Take Russell Wilson's rookie season and plop the numbers into the Prime Computing calculator (26 TD, 10 INT, 393 attempts, 252 completions, 3,118 yards) and you'll get a passer rating of exactly 100. What does a "100" actually mean? Well, passer rating is put on a scale of 100 to make it "more understandable" according to the NFL, but in reality, a "100" means exactly what you think it means.

I mean, what do you think it means? If you're a fan of the NFL that pays attention to the stats, then you just know that 100 is very good. That 90 isn't bad at all. That 80 is starting to push it. And that under 80 is usually delving into Mark Sanchez territory. If you went back 30 or 40 years, a Mark Sanchez passer rating would be considered good. It just sort of changes over time, because passers are changing but the formula isn't. Or hasn't, at least.

So, what is the formula?

You might think, like I did, that it's (yards + touchdowns - interceptions * completion percentage) / the number of years since Pete Rozelle passed away. But it's a little more complicated than that.

From Wikipedia:

a = \left  ({\text{COMP} \over \text{ATT}} - .3 \right ) \times 5

b = \left ({\text{YDS} \over \text{ATT}} - 3 \right ) \times .25

c = \left ({\text{TD} \over \text{ATT}} \right ) \times 20

d = 2.375 - \left ({\text{INT} \over \text{ATT}} \times 25 \right )


ATT = Number of passing attempts
COMP = Number of completions
YDS = Passing yards
TD = Touchdown passes
INT = Interceptions

Then, the above calculations are used to complete the passer rating:

\text{Passer Rating}_{\text{NFL}} = \left ({mm(a) +  mm(b) + mm(c) + mm(d) \over 6} \right ) \times 100
where mm(x) = \text{max}(0, \text{min}(x, 2.375))

In other words, mm(x) = x, with two exceptions:
1. If x 2. If x > 2.375, then mm(x) = 2.375

I have a saying for calculations like the one above: Fuck that.
Now you're starting to see why the truth behind passer rating is a lot like the truth behind special sauce and the pure amount of high fructose corn syrup you're mainlining into your body.

Passer rating doesn't use "completion percentage" or "completions and attempts" exactly. It uses: Completion percentage minus 30 and then multiplied by .05. Every completion percentage at 30 or lower is created equal, which is good news for Geno Smith, I guess. However, there's also no incentive for a completion percentage higher than 77.5 because everything else up to 100 is also created equal.

Passer rating doesn't use "yards" it uses: Yards per attempt (which is actually great forward thinking in 1973 and earlier, since yards is a pretty shitty stat to refer to when measuring quarterbacks) minus three (well, here we go again) and multiplied by 0.25. The lowest figure that matters is 3.0 yards per attempt, and the best that matters is 12.5 Y/A. Everything else lower or higher doesn't matter.

Passer rating doesn't use "touchdowns" it uses: Touchdown percentage (attempts/TD) multiplied by 0.2.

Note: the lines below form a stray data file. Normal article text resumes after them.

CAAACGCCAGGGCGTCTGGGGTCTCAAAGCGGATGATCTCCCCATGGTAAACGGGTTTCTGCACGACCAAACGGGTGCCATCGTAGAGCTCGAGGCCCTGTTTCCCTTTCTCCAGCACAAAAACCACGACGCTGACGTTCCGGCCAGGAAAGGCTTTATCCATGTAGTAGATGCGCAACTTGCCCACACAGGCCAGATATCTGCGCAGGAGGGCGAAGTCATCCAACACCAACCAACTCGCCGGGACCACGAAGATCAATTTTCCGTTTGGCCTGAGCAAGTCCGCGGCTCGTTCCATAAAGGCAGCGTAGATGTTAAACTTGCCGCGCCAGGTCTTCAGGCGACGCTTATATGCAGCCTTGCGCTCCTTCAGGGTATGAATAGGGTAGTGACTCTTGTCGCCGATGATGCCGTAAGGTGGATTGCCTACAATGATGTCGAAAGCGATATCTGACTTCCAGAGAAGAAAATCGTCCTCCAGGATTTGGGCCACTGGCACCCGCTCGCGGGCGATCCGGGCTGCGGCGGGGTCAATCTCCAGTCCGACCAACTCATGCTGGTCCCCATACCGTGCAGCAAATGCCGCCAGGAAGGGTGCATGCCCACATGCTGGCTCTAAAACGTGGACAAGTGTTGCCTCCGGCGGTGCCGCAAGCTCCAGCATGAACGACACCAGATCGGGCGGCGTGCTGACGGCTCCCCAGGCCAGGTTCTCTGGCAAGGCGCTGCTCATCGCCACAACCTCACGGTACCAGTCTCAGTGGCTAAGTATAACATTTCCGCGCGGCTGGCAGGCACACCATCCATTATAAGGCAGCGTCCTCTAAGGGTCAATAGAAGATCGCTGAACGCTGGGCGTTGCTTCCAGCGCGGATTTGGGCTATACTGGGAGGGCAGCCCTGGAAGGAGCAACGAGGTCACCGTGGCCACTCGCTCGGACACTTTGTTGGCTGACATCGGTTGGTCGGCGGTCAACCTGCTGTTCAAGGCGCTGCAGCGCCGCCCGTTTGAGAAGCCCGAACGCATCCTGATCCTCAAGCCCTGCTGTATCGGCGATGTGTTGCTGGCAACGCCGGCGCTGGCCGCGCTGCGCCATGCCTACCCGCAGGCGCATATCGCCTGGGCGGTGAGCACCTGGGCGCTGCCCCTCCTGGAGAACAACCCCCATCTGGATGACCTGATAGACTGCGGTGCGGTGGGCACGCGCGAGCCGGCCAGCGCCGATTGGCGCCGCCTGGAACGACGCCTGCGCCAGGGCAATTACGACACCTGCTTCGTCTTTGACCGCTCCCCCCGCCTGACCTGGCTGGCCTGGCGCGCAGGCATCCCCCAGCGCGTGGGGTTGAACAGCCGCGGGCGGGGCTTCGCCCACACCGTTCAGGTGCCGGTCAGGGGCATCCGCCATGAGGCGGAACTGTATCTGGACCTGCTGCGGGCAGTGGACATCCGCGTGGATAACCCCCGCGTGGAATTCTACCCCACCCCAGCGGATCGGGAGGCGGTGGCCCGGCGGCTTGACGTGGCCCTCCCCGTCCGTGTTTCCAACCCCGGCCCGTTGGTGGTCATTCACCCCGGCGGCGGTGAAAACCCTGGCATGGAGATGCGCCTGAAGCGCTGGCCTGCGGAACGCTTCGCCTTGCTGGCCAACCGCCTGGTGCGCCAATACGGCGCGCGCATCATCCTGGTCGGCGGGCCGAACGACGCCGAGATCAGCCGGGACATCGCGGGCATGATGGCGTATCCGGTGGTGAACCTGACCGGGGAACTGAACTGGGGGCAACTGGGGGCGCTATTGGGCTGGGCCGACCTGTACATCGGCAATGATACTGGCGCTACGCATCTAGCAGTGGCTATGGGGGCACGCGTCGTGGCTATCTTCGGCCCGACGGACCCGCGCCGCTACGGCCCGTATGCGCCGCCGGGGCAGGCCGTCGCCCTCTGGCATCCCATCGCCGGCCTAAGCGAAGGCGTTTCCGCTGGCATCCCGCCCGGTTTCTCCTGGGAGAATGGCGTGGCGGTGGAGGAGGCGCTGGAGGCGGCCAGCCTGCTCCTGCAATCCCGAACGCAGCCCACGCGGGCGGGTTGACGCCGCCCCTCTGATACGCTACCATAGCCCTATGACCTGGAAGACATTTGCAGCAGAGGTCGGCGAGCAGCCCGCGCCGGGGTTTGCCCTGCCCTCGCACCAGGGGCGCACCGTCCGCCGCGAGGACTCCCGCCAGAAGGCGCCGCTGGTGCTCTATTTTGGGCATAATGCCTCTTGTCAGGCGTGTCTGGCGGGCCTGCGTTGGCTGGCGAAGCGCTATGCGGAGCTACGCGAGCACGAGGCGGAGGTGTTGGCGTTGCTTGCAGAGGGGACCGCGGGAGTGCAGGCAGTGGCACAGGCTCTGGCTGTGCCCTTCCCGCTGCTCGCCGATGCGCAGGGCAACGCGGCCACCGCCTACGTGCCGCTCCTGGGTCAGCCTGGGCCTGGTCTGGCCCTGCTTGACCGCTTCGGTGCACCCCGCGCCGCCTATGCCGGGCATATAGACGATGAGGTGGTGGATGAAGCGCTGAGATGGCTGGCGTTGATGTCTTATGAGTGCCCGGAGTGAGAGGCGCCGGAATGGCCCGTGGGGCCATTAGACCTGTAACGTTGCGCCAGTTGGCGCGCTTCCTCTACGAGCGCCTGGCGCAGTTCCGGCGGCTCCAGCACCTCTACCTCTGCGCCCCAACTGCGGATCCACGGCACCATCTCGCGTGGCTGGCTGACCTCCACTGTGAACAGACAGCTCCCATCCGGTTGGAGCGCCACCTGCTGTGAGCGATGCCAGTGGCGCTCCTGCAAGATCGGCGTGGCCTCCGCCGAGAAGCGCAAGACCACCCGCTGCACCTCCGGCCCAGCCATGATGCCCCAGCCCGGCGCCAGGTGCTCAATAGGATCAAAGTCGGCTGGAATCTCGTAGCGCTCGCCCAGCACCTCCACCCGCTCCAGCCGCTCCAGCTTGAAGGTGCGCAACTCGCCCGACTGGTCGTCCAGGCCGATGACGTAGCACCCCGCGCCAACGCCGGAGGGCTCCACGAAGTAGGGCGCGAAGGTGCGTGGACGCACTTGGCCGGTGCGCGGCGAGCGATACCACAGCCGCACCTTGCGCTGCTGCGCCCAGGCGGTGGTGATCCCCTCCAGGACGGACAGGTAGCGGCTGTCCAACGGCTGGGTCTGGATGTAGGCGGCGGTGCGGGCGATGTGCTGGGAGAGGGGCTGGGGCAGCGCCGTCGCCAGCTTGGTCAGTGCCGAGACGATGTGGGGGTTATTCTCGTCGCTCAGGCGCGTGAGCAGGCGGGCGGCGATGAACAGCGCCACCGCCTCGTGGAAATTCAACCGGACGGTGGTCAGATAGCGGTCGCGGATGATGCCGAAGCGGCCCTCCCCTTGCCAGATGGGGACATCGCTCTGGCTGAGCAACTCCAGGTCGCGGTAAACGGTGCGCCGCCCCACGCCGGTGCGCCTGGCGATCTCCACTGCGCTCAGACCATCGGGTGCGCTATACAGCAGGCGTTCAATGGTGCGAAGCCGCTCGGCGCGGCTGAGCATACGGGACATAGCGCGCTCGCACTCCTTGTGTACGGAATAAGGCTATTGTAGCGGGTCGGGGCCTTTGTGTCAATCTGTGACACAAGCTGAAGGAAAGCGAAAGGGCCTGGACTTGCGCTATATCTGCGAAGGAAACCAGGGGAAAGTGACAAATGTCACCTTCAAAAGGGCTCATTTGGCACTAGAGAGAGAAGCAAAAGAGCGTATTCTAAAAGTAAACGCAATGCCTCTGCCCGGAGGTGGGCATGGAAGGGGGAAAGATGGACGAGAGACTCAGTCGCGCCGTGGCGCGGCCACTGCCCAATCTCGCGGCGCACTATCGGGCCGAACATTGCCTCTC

And finally, passer rating uses interception percentage multiplied by 0.25 and then subtracted from the number 2.375!

All of those figures are centered around the number 2.375 and how far away you are from 2.375 is what really matters. Once you have the four figures above, you add them all together. Once you've done that, you divide by six. And finally after you've done that, you multiply by 100. And then you have "passer rating."

Ready to move to Russia yet? ("Move to Russia" is the new way of saying "Jump off a building")

I know that the men who created this formula are smarter than I am, or at least a lot better at math. I took four years too long to get my needed math credits in both high school and college, so perhaps all of these numbers would make sense to even the layest layman. Perhaps 2.375 is like "that other Pi that never gets enough credit." As far as I know, 2375 is the year that the world ends. (Haha, we'll all be long gone, suckers in the future.)

As far as I can tell, passer rating is nothing more than a guide. A point of reference for stat-heads to say, "Oh look, Aaron Rodgers is having a fine season again with a passer rating of 113.2." We know for the most part what is good and what is bad. We don't need passer rating to tell us that Ryan Fitzpatrick is bad, but it helps anyway. Even the NFL's official stance on their official stat is that "it measures passers, not quarterbacks."

Passer rating does not take into account things like fumbles, rushing yards, carries, sacks, game situation, defense, or sexiness. If it at least measured that last stat, Wilson would be the all-time leader in passer rating. It does not care if you throw a touchdown in overtime or in the third quarter of a blowout with Calvin Johnson lining up against Kelly Jennings.

In fact, no stat can do that last thing yet, and that's a pretty important thing.

Perhaps passer rating is flawed, confusing, and downright frustrating to think about once you know where it came from, but I've used it many times before and I'll use it again. Sometimes you don't have to tell me how the sauce is made, just shove it in my mouth.